The 7-day cook-off: Day 2

The first of my 10-day challenge was so much fun I was already looking forward to Day Two. I was making one of my personal favourites, a recipe that I had crafted after several failed attempts and testing on Astha.

Poha is a dish made using flattened rice, sautéed with vegetables and spices. It’s really easy to make and a staple in homes and eateries across India – especially towards the North and Central regions. The way the vegetables are softened, the spices tossed to release the aromas and the rice bringing it all together is nothing sort of enchanting. My poha recipe is so simple I bet you wouldn’t need anything that isn’t already in your kitchen.

I do have a little secret though – a small yellow bottle containing a magical spice. Nah, it’s not a secret anymore I guess. I’m talking about Peri Peri powder. There are simply not enough words in any dictionary to describe my fascination for Peri Peri. It probably takes its place in my Pantheon of spice mixes, up there with Five Spice and Mixed Italian Herbs.

Right then, on with the recipe. Like I mentioned, only stuff from the fridge here.

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Time: 25 mins | Prep Time: 10 mins | Cook Time: 15 mins

Serves 2-3 people

Ingredients:

  1. Poha or Flattened rice – 2 cups; washed and soaked
  2. Capsicums – Half a side from 2 small ones; roughly chopped
  3. Onions – 2 small ones; chopped
  4. Garlic – 3 large cloves; finely chopped
  5. Tomatoes – 2 small ones; roughly chopped
  6. Potatoes – 3 small ones; finely sliced and chopped
  7. Chilli Flakes – A pinch (we just need it for the colour and aroma)
  8. Peri Peri Powder – 1 tablespoon
  9. Ground Spices:
    • Coriander Powder – 1 teaspoon
    • Garam Masala – 1 teaspoon
    • Cumin Powder – 1 and a quarter teaspoons
    • Turmeric Powder – three-fourth of a teaspoon

 

Method:

Heat a tablespoon and a half of olive oil or any vegetable oil in a deep pan on a low flame. Add the garlic and chilli flakes. Stir them to help the oil absorb some of that heavenly garlic essence.

Add the onions and bring the heat up. Stir the pan thoroughly and toss the capsicums and potatoes in soon after. Let everything cook for a while as you stir. This is also where you add some salt to season the pan. We want to develop the tastes from this stage itself; otherwise, you may end up with bland potatoes and onions.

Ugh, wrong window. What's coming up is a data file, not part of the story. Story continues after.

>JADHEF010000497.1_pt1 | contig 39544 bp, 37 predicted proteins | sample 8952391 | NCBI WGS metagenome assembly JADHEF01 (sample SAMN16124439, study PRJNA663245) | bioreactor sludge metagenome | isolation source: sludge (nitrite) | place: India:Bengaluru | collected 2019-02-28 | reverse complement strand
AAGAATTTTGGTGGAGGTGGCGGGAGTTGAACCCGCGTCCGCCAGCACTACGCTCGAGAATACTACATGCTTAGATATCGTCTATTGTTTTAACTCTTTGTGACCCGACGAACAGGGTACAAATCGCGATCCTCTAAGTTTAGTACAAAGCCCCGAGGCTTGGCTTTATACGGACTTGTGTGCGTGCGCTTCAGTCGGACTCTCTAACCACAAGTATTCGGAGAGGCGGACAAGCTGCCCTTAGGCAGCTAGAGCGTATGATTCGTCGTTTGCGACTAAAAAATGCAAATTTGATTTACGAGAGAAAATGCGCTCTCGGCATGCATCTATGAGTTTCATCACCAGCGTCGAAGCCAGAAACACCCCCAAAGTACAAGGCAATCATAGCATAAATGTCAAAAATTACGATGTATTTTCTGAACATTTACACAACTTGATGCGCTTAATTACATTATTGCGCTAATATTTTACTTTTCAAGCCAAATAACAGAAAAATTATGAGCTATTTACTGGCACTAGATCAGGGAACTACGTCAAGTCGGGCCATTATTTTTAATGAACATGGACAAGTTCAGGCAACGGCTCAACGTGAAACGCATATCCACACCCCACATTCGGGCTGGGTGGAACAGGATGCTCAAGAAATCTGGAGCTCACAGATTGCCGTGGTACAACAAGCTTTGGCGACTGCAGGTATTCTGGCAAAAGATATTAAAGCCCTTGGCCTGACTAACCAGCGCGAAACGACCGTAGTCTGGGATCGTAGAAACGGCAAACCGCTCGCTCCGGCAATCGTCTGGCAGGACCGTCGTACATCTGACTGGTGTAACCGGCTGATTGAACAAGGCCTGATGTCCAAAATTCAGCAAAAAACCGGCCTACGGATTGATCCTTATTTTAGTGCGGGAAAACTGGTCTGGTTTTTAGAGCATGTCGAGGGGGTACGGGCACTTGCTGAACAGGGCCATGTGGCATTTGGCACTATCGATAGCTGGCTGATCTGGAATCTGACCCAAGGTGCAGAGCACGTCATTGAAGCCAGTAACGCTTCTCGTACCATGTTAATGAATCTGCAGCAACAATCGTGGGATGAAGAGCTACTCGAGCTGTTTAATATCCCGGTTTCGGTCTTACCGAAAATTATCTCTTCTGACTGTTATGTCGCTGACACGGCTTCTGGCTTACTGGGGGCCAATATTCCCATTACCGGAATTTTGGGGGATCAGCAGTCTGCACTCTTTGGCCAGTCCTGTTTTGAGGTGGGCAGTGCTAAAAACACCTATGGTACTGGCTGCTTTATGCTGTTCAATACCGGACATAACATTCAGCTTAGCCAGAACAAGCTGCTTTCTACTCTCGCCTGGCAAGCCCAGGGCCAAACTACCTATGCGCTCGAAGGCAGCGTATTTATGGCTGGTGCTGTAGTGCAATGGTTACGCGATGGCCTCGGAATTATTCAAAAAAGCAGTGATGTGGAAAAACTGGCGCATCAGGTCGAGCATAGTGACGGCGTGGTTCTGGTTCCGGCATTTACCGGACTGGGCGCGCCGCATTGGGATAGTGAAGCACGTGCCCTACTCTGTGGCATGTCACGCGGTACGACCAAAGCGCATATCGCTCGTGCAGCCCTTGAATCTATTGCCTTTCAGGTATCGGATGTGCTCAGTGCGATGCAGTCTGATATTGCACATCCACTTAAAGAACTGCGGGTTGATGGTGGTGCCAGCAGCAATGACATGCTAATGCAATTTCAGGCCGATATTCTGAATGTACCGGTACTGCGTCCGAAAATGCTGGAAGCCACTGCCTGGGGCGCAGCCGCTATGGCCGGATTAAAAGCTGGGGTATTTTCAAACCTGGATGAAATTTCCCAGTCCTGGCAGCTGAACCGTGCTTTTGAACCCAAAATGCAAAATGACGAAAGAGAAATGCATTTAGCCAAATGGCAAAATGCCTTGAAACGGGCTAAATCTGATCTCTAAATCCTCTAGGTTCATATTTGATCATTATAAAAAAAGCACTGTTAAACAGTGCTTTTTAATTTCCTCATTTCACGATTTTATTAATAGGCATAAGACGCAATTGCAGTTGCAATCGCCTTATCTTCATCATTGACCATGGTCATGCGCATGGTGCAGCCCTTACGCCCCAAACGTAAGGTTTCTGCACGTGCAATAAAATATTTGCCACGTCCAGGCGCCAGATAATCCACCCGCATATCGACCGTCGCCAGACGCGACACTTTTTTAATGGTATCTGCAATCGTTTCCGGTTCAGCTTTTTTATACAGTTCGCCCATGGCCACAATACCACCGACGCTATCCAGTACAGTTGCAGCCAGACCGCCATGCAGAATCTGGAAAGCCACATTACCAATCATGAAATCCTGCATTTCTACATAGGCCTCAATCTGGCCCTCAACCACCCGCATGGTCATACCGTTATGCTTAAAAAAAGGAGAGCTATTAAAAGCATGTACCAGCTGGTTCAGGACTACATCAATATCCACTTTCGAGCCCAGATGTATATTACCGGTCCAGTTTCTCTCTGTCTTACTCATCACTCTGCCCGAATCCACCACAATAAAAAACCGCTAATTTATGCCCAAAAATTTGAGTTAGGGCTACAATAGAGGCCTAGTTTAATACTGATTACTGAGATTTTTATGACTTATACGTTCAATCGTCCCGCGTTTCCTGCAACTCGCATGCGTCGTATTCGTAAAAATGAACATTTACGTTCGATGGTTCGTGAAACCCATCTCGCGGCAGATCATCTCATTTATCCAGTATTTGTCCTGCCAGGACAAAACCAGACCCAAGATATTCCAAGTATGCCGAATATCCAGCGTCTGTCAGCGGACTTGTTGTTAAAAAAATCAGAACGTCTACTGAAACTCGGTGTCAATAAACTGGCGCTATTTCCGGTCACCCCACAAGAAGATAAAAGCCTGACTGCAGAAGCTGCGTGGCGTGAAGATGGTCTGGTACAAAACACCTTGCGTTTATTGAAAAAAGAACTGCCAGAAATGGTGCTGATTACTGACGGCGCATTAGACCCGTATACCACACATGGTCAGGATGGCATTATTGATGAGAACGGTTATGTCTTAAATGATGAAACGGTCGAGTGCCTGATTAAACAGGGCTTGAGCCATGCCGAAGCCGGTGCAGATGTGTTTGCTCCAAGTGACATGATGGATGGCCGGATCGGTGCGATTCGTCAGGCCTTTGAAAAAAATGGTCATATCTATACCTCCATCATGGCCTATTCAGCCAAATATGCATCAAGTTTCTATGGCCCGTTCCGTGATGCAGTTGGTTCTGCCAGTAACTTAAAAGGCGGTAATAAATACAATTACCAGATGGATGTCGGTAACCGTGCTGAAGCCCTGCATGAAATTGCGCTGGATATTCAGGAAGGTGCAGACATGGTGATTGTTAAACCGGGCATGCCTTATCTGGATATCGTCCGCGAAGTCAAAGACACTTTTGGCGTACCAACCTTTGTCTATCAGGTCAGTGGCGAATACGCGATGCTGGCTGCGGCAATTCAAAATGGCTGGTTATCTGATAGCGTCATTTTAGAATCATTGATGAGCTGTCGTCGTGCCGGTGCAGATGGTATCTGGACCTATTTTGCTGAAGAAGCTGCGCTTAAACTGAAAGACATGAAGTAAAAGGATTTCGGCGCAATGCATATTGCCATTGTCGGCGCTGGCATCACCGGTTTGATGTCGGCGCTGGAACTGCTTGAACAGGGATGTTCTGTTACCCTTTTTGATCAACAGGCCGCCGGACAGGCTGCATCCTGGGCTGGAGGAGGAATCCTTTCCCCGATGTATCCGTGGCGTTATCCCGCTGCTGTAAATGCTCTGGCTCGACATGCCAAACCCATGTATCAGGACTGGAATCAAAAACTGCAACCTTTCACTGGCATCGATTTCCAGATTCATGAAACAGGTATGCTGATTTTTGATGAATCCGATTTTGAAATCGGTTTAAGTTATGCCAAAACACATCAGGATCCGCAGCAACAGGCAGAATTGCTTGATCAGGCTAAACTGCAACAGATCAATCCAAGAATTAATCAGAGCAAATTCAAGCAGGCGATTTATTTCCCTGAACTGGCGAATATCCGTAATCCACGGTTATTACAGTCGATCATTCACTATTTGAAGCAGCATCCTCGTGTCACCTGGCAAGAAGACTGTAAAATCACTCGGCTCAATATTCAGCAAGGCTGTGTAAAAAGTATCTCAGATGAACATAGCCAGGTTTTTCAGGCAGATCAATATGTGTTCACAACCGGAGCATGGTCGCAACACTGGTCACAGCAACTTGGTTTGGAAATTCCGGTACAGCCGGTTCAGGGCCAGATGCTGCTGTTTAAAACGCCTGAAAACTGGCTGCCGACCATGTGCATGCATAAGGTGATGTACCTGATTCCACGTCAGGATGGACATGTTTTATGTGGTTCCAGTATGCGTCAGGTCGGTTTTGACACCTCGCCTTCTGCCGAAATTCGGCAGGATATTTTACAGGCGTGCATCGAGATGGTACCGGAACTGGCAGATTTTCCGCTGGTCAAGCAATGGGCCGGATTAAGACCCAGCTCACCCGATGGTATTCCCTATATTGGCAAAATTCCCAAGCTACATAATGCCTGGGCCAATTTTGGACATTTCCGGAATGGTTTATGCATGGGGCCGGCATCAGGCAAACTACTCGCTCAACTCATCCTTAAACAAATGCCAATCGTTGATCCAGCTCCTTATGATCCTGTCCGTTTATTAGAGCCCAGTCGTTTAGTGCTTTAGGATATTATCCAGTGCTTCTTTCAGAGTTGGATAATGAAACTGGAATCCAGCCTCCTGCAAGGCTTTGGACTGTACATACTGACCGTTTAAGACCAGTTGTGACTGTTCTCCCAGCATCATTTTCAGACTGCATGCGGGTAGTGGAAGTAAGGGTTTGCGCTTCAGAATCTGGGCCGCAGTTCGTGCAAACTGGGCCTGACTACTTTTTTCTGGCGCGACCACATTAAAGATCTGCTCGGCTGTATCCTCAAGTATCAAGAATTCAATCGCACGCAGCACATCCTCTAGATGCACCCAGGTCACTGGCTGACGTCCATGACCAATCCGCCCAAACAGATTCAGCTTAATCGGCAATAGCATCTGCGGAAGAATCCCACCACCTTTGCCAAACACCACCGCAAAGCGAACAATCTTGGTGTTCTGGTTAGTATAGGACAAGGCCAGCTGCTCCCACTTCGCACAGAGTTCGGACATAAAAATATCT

Reduce the heat and cover the pan with a lid for two minutes to allow the vegetables to soften. Then remove the lid and scrape the bottom, collecting as much fond as possible. Now, it’s spice time!

Add all the ground spices and increase the heat as you do. Allow the oil to react with some of that coriander and cumin. By now, your kitchen will be filled with the aroma of earthy spices. Drop the chopped tomatoes in to stop the spices from burning. Keep stirring!

The Peri Peri follows suit while your arms get some more of the exercise from the tossing. Cook the tomatoes till they begin to go soft – this depends on how ripe they are. The tomatoes I had were pretty soft and required less than two minutes of cooking.

Carefully add the flattened rice into the pan in stages. This way, you have a measure of how much your pan can hold. We now adopt the steadfast motion of stirring to avoid any spilling. The entire thing will take about two minutes on low heat to combine properly.

Top it off with some freshly chopped coriander (I had culantro leaves [yes culantro and not cilantro]). I like my poha with a slice of lemon, some masala peanuts and some hot chai on the side. And there it is – Mera Waala Poha!

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Some tips I learnt along the way:

  • Buy the rice that isn’t flattened all the way. It’s easier to cook.
  • Start the cook by washing the rice. Rinse the poha twice in normal water and drain all the liquid. You then leave it to absorb the remaining moisture.
  • Add a drop of extra virgin olive oil or mustard oil to the pan at the beginning for increased flavour.
  • You can squeeze in a bit of lemon juice when you add the tomatoes if they are too ripe and sweet.
  • Similarly, add a teaspoon of sugar if your tomatoes are not ripe.

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